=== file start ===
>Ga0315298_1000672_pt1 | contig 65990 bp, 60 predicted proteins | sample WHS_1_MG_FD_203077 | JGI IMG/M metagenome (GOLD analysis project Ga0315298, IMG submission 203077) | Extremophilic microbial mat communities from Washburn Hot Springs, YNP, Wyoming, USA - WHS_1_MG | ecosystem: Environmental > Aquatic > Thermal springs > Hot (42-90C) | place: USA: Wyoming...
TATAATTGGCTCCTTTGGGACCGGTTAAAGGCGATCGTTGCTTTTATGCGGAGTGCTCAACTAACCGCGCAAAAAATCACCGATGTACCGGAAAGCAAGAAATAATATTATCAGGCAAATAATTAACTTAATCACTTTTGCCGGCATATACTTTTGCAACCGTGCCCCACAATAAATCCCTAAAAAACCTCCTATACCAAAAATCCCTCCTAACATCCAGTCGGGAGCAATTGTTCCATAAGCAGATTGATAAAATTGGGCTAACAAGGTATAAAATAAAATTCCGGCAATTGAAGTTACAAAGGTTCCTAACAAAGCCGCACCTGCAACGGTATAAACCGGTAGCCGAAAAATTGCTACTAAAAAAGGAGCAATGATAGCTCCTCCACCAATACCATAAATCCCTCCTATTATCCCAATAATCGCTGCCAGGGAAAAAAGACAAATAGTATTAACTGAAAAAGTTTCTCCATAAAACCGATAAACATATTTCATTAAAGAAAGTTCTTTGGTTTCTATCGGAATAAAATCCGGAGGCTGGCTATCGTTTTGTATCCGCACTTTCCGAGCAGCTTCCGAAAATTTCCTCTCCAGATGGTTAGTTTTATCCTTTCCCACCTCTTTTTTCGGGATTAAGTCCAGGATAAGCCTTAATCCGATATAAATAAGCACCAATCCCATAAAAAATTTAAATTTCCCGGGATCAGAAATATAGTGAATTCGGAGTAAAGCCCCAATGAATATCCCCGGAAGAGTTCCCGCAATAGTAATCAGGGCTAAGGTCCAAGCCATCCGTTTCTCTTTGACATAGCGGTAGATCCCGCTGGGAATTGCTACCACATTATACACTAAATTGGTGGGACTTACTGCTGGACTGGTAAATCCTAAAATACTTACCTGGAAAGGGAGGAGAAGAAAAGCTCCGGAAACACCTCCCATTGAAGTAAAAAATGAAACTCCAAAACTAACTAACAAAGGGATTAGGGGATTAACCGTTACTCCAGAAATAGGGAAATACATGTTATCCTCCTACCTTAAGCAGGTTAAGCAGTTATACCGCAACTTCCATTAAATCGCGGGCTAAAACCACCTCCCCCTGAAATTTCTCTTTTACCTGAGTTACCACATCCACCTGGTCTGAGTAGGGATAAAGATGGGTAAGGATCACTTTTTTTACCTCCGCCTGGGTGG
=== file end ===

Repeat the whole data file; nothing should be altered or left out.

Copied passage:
>Ga0315298_1000672_pt1 | contig 65990 bp, 60 predicted proteins | sample WHS_1_MG_FD_203077 | JGI IMG/M metagenome (GOLD analysis project Ga0315298, IMG submission 203077) | Extremophilic microbial mat communities from Washburn Hot Springs, YNP, Wyoming, USA - WHS_1_MG | ecosystem: Environmental > Aquatic > Thermal springs > Hot (42-90C) | place: USA: Wyoming...
TATAATTGGCTCCTTTGGGACCGGTTAAAGGCGATCGTTGCTTTTATGCGGAGTGCTCAACTAACCGCGCAAAAAATCACCGATGTACCGGAAAGCAAGAAATAATATTATCAGGCAAATAATTAACTTAATCACTTTTGCCGGCATATACTTTTGCAACCGTGCCCCACAATAAATCCCTAAAAAACCTCCTATACCAAAAATCCCTCCTAACATCCAGTCGGGAGCAATTGTTCCATAAGCAGATTGATAAAATTGGGCTAACAAGGTATAAAATAAAATTCCGGCAATTGAAGTTACAAAGGTTCCTAACAAAGCCGCACCTGCAACGGTATAAACCGGTAGCCGAAAAATTGCTACTAAAAAAGGAGCAATGATAGCTCCTCCACCAATACCATAAATCCCTCCTATTATCCCAATAATCGCTGCCAGGGAAAAAAGACAAATAGTATTAACTGAAAAAGTTTCTCCATAAAACCGATAAACATATTTCATTAAAGAAAGTTCTTTGGTTTCTATCGGAATAAAATCCGGAGGCTGGCTATCGTTTTGTATCCGCACTTTCCGAGCAGCTTCCGAAAATTTCCTCTCCAGATGGTTAGTTTTATCCTTTCCCACCTCTTTTTTCGGGATTAAGTCCAGGATAAGCCTTAATCCGATATAAATAAGCACCAATCCCATAAAAAATTTAAATTTCCCGGGATCAGAAATATAGTGAATTCGGAGTAAAGCCCCAATGAATATCCCCGGAAGAGTTCCCGCAATAGTAATCAGGGCTAAGGTCCAAGCCATCCGTTTCTCTTTGACATAGCGGTAGATCCCGCTGGGAATTGCTACCACATTATACACTAAATTGGTGGGACTTACTGCTGGACTGGTAAATCCTAAAATACTTACCTGGAAAGGGAGGAGAAGAAAAGCTCCGGAAACACCTCCCATTGAAGTAAAAAATGAAACTCCAAAACTAACTAACAAAGGGATTAGGGGATTAACCGTTACTCCAGAAATAGGGAAATACATGTTATCCTCCTACCTTAAGCAGGTTAAGCAGTTATACCGCAACTTCCATTAAATCGCGGGCTAAAACCACCTCCCCCTGAAATTTCTCTTTTACCTGAGTTACCACATCCACCTGGTCTGAGTAGGGATAAAGATGGGTAAGGATCACTTTTTTTACCTCCGCCTGGGTGG